Archive for January 11th, 2009
Provoked by a persistent fellow who has been haunting this site and who constantly downplays the scope, value and accuracy of science in his comments, some of us have been increasingly trying to express what it is, exactly, that makes science valuable and more “truthful” than pseudoscience. While considering this issue, I decided to reread Carl Sagan’s inspired book: The Demon-Haunted World: Science as a Candle in the Dark (1996). Sagan’s ideas reminded me of the value of Ann Druyan’s suggestion that we eliminate the term “supernatural” from our vocabulary and substitute “sub-natural.” I believe that this approach would quite often put things in better perspective.
I will quote here, at length, various passages from The Demon-Haunted World bearing on the definition and value of bona fide science. Sagan so often said it so very well:
Superstition and pseudoscience keep getting in the way, distracting [believers in pseudoscience], providing easy answers, dodging skeptical scrutiny, casually pressing our awe buttons and cheapening the experience, making us routine and comfortable practitioners as well as victims of credulity. Yes, the world would be a more interesting place if there were UFOs lurking in the deep waters off Bermuda and eating ships and planes, or if dead people could take control of our hands and writers messages. It would be fascinating if adolescents were able to make telephone handsets rocket off their cradles just by thinking at them or if our dreams could, more often than can be explained by chance and our knowledge of the world, actually foretell the future. These are all instances of pseudoscience. They purport to use the methods and findings of science, while in fact they are faithless to its nature-often because they are based on insufficient evidence or because they ignore clues that point the other way. They ripple with gullibility. (Page 13)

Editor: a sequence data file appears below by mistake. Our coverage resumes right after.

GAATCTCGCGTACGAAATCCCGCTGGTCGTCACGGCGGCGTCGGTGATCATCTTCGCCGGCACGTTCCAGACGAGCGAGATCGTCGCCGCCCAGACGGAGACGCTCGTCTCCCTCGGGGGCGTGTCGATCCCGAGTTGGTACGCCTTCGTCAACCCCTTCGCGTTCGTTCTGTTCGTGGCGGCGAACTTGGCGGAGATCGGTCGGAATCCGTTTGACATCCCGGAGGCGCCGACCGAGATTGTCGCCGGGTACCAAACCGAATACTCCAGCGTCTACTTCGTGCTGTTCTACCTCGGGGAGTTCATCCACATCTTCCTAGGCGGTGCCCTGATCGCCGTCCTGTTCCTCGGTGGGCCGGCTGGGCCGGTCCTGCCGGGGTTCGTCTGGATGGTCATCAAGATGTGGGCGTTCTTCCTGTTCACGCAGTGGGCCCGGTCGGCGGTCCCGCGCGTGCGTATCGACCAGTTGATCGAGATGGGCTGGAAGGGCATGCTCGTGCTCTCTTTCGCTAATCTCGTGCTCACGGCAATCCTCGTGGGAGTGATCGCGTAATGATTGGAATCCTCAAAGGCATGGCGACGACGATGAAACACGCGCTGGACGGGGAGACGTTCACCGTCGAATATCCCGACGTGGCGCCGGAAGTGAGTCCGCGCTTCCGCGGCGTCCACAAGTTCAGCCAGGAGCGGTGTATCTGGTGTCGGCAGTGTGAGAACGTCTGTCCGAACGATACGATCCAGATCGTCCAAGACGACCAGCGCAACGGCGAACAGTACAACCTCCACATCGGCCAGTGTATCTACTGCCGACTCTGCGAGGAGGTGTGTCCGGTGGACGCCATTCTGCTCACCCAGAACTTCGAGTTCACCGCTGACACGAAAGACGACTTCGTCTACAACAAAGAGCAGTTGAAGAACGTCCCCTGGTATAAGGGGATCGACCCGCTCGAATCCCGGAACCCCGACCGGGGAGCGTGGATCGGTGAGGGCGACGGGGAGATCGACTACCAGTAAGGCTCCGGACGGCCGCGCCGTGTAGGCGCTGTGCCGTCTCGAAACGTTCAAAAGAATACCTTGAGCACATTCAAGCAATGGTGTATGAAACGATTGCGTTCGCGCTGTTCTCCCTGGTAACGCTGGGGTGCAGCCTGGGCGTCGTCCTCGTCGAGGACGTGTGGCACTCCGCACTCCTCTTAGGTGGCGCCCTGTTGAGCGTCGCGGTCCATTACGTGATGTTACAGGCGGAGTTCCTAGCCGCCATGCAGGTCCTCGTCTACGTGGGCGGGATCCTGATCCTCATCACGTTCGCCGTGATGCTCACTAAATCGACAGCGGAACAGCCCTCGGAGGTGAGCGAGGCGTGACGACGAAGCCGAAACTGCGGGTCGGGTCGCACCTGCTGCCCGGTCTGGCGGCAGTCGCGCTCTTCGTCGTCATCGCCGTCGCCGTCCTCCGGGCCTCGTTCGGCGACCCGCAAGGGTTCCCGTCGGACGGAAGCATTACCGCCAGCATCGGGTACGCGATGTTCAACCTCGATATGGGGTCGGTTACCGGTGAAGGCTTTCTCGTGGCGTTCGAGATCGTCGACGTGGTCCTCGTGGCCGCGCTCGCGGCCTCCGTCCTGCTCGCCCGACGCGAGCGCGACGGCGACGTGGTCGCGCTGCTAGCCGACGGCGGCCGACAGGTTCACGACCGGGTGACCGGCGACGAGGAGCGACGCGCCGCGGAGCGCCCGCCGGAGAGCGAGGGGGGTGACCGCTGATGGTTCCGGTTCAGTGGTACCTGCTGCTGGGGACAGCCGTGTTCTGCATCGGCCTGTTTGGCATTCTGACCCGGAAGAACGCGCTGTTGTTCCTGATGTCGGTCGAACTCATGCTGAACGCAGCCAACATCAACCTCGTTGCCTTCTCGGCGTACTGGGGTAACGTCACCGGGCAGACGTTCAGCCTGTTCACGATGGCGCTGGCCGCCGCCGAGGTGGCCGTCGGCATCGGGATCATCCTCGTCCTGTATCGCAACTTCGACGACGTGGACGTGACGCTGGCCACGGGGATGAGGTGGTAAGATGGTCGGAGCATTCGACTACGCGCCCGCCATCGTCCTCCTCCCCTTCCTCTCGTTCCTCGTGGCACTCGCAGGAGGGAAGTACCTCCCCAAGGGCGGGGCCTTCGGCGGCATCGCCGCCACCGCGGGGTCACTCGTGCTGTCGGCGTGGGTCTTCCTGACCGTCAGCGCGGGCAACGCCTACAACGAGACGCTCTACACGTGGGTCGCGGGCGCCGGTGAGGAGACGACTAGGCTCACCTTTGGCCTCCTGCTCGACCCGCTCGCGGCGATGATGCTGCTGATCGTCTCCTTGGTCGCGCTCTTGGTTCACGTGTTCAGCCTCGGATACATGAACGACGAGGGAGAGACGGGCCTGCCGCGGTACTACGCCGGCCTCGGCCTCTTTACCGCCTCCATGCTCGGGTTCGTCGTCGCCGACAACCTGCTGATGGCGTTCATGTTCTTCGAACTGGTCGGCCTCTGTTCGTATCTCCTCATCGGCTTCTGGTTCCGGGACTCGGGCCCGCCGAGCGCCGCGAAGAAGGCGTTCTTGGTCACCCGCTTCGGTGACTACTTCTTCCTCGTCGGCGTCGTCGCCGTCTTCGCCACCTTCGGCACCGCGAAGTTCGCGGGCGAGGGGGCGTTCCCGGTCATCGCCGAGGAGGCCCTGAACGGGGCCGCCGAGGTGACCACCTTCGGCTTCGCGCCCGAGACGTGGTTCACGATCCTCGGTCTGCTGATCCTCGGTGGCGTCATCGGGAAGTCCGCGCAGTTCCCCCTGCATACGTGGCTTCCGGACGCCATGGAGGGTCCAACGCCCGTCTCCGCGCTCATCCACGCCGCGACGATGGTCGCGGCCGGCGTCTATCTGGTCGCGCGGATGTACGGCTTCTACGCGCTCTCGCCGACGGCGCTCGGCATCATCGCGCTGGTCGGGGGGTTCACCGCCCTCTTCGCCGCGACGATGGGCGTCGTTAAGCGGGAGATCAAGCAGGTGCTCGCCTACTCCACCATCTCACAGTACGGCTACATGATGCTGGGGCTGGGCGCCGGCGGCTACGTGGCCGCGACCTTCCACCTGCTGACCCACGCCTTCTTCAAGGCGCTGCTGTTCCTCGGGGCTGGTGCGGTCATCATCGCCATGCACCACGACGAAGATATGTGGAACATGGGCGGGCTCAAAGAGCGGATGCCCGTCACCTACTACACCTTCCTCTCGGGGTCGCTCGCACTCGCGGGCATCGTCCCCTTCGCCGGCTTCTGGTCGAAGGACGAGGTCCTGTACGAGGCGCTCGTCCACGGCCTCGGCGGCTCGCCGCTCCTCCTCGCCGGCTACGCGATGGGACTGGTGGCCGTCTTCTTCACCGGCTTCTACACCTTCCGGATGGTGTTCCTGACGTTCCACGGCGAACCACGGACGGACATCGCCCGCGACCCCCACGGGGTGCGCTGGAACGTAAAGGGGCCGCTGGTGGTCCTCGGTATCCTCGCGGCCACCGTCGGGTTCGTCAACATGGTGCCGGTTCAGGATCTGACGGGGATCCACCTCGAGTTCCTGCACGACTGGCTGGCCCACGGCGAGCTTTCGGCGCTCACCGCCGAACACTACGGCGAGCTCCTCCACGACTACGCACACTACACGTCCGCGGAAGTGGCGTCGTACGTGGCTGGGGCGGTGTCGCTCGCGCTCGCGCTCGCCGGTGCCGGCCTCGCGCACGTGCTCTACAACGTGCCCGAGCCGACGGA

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Upbeat roundtable by Meet the Press, featuring comedian/author Bill Cosby, Congresswoman Maxine Watters, Adrian Fenty (Mayor of Washington D.C.) and Alvin F. Poussaint. Cosby and Poussaint have co-authored a book entitled Come On, People: on the Path from Victims to Victors (2007). The main theme of this roundtable is what Obama’s election means for America.